Something is amiss at 4 Times Square.
At first, I wasn’t sure if I was really seeing a pattern. But now, a few issues into it, I’m pretty confident that I am. Quietly, without fanfare, the editors of The New Yorker have been making over the magazine — and the results are impressive. Issue by issue, we’re seeing an injection of articles of substance and consequence, written with real style.
There’s been marquee expense-account reportage, the likes of which we haven’t seen since the glory days of Sy Hersh (“Buried Secrets,” by Patrick Radden Keefe). There are gut-punch stories written in aggressive New Journalism-style prose (“The Return,” by David Finkel). Even the general-interest stories are more meaty and meaningful, while still being eminently readable (“Cape Fear,” by Alec Wilkinson).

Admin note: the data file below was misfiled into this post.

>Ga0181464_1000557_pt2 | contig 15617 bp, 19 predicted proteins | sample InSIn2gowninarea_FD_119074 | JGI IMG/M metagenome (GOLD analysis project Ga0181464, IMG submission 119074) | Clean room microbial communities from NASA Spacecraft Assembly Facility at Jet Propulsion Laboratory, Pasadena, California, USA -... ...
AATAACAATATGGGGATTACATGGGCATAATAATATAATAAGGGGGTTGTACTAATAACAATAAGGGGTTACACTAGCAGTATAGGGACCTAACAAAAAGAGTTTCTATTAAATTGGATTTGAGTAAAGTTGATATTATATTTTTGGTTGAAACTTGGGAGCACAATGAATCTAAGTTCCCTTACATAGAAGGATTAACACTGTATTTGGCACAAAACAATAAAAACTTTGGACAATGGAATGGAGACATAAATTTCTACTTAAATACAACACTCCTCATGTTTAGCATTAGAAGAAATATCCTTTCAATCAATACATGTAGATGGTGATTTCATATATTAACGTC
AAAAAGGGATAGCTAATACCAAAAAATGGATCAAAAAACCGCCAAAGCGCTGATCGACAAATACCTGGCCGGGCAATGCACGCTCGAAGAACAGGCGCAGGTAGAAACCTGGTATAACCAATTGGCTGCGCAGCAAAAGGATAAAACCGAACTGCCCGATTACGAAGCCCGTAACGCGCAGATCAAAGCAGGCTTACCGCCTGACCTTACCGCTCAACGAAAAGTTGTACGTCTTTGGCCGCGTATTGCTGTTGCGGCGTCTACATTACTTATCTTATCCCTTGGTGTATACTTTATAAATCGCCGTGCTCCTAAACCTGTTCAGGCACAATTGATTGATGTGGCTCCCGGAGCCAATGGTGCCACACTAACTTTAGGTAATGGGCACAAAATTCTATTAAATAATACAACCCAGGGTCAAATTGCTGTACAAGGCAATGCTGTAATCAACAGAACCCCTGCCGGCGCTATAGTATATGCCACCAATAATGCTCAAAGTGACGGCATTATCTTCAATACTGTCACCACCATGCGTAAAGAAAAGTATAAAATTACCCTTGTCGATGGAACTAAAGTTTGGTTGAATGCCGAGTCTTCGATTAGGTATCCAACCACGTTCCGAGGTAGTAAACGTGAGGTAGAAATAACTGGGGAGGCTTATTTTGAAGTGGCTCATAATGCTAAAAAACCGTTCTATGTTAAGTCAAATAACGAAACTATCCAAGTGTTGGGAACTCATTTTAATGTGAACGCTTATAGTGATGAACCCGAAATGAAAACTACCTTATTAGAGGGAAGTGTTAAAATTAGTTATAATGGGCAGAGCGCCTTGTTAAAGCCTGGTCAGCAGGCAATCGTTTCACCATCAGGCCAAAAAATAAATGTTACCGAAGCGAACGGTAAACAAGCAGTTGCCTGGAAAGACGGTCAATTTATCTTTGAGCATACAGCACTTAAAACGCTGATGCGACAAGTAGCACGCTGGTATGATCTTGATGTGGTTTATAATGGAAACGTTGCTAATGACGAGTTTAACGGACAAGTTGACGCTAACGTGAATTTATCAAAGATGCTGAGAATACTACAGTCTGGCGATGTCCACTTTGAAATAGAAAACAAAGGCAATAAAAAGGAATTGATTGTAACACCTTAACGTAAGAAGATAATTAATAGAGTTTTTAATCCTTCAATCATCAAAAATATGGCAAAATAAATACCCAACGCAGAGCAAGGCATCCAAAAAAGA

As these pieces swagger through the magazine, they are pushing aside the tweedy pop-psych puffery, the vapid shopping excursions, the cocktail-party gossip, and the hipster handwringing that have been hanging out in the halls for far, far too long.
It looks like editor David Remnick has decided to make a bid for the kind of readers who have been increasingly turning to places like Byliner, the Atavist, and Kindle Singles for their fix of quality long-form journalism — no doubt many of whom used to pay The New Yorker for that sort of thing too. The decision seems to be that The New Yorker doesn’t want to fall between the cracks anymore trying to be a quasi-literary, quasi-society, quasi-general reader magazine. It’s trading in the Varvatos for some Belstaff and wants to hang out with Esquire and Rolling Stone and Harper’s as a magazine of real consequence again.
The message is pretty clear — we think journals can still do journalism.
Pay attention to what they’re doing up in 4 Times Square. It’s pretty exciting.
Categorised as: Life the Universe and Everything